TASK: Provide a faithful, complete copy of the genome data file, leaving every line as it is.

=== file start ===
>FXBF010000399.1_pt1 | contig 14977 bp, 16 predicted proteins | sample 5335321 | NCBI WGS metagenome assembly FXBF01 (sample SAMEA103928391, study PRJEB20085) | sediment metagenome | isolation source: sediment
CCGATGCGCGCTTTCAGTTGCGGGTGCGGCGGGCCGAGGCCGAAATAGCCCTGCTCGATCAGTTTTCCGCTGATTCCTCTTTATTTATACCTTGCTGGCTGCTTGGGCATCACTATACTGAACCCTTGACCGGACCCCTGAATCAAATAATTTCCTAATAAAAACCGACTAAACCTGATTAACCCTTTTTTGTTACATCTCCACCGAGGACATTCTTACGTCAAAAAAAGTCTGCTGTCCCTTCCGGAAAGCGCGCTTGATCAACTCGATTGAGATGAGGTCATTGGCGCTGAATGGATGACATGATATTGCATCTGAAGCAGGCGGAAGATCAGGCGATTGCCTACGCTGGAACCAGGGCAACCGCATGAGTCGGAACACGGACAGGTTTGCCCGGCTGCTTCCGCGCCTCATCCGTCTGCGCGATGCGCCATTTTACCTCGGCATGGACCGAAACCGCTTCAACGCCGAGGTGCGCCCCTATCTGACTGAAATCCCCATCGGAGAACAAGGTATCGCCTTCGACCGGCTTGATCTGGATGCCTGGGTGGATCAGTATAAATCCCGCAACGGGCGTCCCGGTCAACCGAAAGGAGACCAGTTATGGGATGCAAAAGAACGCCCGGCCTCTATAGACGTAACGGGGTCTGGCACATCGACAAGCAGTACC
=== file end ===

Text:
>FXBF010000399.1_pt1 | contig 14977 bp, 16 predicted proteins | sample 5335321 | NCBI WGS metagenome assembly FXBF01 (sample SAMEA103928391, study PRJEB20085) | sediment metagenome | isolation source: sediment
CCGATGCGCGCTTTCAGTTGCGGGTGCGGCGGGCCGAGGCCGAAATAGCCCTGCTCGATCAGTTTTCCGCTGATTCCTCTTTATTTATACCTTGCTGGCTGCTTGGGCATCACTATACTGAACCCTTGACCGGACCCCTGAATCAAATAATTTCCTAATAAAAACCGACTAAACCTGATTAACCCTTTTTTGTTACATCTCCACCGAGGACATTCTTACGTCAAAAAAAGTCTGCTGTCCCTTCCGGAAAGCGCGCTTGATCAACTCGATTGAGATGAGGTCATTGGCGCTGAATGGATGACATGATATTGCATCTGAAGCAGGCGGAAGATCAGGCGATTGCCTACGCTGGAACCAGGGCAACCGCATGAGTCGGAACACGGACAGGTTTGCCCGGCTGCTTCCGCGCCTCATCCGTCTGCGCGATGCGCCATTTTACCTCGGCATGGACCGAAACCGCTTCAACGCCGAGGTGCGCCCCTATCTGACTGAAATCCCCATCGGAGAACAAGGTATCGCCTTCGACCGGCTTGATCTGGATGCCTGGGTGGATCAGTATAAATCCCGCAACGGGCGTCCCGGTCAACCGAAAGGAGACCAGTTATGGGATGCAAAAGAACGCCCGGCCTCTATAGACGTAACGGGGTCTGGCACATCGACAAGCAGTACC